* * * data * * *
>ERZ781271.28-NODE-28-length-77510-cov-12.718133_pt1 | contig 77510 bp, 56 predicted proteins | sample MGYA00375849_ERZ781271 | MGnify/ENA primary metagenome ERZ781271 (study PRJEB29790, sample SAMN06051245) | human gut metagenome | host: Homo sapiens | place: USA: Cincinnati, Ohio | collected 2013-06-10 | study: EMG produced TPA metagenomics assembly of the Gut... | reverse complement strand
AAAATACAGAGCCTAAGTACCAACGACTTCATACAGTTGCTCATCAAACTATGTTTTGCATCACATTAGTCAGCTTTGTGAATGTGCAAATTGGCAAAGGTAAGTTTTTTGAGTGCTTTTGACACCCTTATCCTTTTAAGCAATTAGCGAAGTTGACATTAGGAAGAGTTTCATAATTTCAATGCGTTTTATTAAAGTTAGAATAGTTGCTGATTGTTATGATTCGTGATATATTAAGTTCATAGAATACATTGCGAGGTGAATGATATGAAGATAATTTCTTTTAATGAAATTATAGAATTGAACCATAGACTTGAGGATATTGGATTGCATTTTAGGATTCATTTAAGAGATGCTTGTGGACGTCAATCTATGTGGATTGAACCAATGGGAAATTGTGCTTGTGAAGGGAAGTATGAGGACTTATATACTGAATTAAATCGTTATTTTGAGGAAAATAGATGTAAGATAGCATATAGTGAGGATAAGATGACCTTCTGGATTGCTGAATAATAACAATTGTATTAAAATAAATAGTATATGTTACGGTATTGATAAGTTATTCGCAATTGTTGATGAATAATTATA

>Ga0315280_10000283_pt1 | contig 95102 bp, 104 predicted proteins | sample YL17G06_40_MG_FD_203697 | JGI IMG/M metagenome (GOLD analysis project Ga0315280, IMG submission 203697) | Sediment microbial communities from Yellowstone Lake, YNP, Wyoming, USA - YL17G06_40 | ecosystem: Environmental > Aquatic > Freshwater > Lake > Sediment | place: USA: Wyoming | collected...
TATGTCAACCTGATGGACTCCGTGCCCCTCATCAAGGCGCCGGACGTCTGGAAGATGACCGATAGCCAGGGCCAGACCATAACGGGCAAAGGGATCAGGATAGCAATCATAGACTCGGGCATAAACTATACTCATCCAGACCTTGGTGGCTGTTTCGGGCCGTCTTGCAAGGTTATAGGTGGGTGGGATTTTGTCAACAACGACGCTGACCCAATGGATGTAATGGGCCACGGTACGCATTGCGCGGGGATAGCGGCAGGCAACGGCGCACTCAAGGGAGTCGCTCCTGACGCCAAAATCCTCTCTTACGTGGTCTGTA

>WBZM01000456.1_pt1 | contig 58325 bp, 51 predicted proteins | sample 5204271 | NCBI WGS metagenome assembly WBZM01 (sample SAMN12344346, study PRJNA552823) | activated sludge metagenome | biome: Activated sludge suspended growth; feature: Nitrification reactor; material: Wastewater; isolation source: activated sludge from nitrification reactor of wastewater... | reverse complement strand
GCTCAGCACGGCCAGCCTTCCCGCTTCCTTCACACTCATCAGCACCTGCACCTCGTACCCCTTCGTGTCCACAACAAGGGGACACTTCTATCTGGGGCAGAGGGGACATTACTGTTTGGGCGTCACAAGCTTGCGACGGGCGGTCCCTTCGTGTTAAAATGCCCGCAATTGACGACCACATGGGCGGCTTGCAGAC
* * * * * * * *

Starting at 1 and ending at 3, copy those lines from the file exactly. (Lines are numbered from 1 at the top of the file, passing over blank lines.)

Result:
>ERZ781271.28-NODE-28-length-77510-cov-12.718133_pt1 | contig 77510 bp, 56 predicted proteins | sample MGYA00375849_ERZ781271 | MGnify/ENA primary metagenome ERZ781271 (study PRJEB29790, sample SAMN06051245) | human gut metagenome | host: Homo sapiens | place: USA: Cincinnati, Ohio | collected 2013-06-10 | study: EMG produced TPA metagenomics assembly of the Gut... | reverse complement strand
AAAATACAGAGCCTAAGTACCAACGACTTCATACAGTTGCTCATCAAACTATGTTTTGCATCACATTAGTCAGCTTTGTGAATGTGCAAATTGGCAAAGGTAAGTTTTTTGAGTGCTTTTGACACCCTTATCCTTTTAAGCAATTAGCGAAGTTGACATTAGGAAGAGTTTCATAATTTCAATGCGTTTTATTAAAGTTAGAATAGTTGCTGATTGTTATGATTCGTGATATATTAAGTTCATAGAATACATTGCGAGGTGAATGATATGAAGATAATTTCTTTTAATGAAATTATAGAATTGAACCATAGACTTGAGGATATTGGATTGCATTTTAGGATTCATTTAAGAGATGCTTGTGGACGTCAATCTATGTGGATTGAACCAATGGGAAATTGTGCTTGTGAAGGGAAGTATGAGGACTTATATACTGAATTAAATCGTTATTTTGAGGAAAATAGATGTAAGATAGCATATAGTGAGGATAAGATGACCTTCTGGATTGCTGAATAATAACAATTGTATTAAAATAAATAGTATATGTTACGGTATTGATAAGTTATTCGCAATTGTTGATGAATAATTATA

>Ga0315280_10000283_pt1 | contig 95102 bp, 104 predicted proteins | sample YL17G06_40_MG_FD_203697 | JGI IMG/M metagenome (GOLD analysis project Ga0315280, IMG submission 203697) | Sediment microbial communities from Yellowstone Lake, YNP, Wyoming, USA - YL17G06_40 | ecosystem: Environmental > Aquatic > Freshwater > Lake > Sediment | place: USA: Wyoming | collected...